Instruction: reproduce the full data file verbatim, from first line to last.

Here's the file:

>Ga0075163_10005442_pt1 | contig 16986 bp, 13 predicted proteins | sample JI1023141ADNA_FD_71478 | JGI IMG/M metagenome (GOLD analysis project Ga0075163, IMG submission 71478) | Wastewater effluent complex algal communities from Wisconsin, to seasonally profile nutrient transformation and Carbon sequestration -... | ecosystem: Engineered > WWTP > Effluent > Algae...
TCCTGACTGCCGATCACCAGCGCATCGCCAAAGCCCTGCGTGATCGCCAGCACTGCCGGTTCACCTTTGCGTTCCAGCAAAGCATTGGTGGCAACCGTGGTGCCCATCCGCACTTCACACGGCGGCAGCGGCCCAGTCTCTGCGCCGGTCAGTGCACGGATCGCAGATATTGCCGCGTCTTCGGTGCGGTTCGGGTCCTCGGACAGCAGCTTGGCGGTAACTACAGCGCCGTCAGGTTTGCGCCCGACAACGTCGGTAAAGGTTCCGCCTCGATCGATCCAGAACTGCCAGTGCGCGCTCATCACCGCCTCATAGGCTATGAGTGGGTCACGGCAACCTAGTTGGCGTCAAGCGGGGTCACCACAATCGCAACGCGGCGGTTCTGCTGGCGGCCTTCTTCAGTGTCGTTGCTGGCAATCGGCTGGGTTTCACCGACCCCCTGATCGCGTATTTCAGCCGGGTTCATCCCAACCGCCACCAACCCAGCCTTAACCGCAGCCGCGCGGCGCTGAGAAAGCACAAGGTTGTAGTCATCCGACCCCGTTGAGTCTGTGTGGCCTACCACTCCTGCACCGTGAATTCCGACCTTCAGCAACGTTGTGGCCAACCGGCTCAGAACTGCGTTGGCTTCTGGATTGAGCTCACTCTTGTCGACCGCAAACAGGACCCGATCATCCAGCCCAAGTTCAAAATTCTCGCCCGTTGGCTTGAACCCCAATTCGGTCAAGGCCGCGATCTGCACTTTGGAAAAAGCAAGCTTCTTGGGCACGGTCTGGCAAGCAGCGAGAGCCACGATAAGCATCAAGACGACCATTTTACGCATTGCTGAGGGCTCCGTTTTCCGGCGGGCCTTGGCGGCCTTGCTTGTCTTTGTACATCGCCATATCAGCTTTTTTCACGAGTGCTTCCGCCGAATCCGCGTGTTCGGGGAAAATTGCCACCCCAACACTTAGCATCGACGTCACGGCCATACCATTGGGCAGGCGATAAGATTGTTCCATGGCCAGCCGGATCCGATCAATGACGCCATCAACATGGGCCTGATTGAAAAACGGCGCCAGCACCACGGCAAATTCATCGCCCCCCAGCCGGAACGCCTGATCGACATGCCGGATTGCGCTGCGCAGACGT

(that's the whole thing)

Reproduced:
>Ga0075163_10005442_pt1 | contig 16986 bp, 13 predicted proteins | sample JI1023141ADNA_FD_71478 | JGI IMG/M metagenome (GOLD analysis project Ga0075163, IMG submission 71478) | Wastewater effluent complex algal communities from Wisconsin, to seasonally profile nutrient transformation and Carbon sequestration -... | ecosystem: Engineered > WWTP > Effluent > Algae...
TCCTGACTGCCGATCACCAGCGCATCGCCAAAGCCCTGCGTGATCGCCAGCACTGCCGGTTCACCTTTGCGTTCCAGCAAAGCATTGGTGGCAACCGTGGTGCCCATCCGCACTTCACACGGCGGCAGCGGCCCAGTCTCTGCGCCGGTCAGTGCACGGATCGCAGATATTGCCGCGTCTTCGGTGCGGTTCGGGTCCTCGGACAGCAGCTTGGCGGTAACTACAGCGCCGTCAGGTTTGCGCCCGACAACGTCGGTAAAGGTTCCGCCTCGATCGATCCAGAACTGCCAGTGCGCGCTCATCACCGCCTCATAGGCTATGAGTGGGTCACGGCAACCTAGTTGGCGTCAAGCGGGGTCACCACAATCGCAACGCGGCGGTTCTGCTGGCGGCCTTCTTCAGTGTCGTTGCTGGCAATCGGCTGGGTTTCACCGACCCCCTGATCGCGTATTTCAGCCGGGTTCATCCCAACCGCCACCAACCCAGCCTTAACCGCAGCCGCGCGGCGCTGAGAAAGCACAAGGTTGTAGTCATCCGACCCCGTTGAGTCTGTGTGGCCTACCACTCCTGCACCGTGAATTCCGACCTTCAGCAACGTTGTGGCCAACCGGCTCAGAACTGCGTTGGCTTCTGGATTGAGCTCACTCTTGTCGACCGCAAACAGGACCCGATCATCCAGCCCAAGTTCAAAATTCTCGCCCGTTGGCTTGAACCCCAATTCGGTCAAGGCCGCGATCTGCACTTTGGAAAAAGCAAGCTTCTTGGGCACGGTCTGGCAAGCAGCGAGAGCCACGATAAGCATCAAGACGACCATTTTACGCATTGCTGAGGGCTCCGTTTTCCGGCGGGCCTTGGCGGCCTTGCTTGTCTTTGTACATCGCCATATCAGCTTTTTTCACGAGTGCTTCCGCCGAATCCGCGTGTTCGGGGAAAATTGCCACCCCAACACTTAGCATCGACGTCACGGCCATACCATTGGGCAGGCGATAAGATTGTTCCATGGCCAGCCGGATCCGATCAATGACGCCATCAACATGGGCCTGATTGAAAAACGGCGCCAGCACCACGGCAAATTCATCGCCCCCCAGCCGGAACGCCTGATCGACATGCCGGATTGCGCTGCGCAGACGT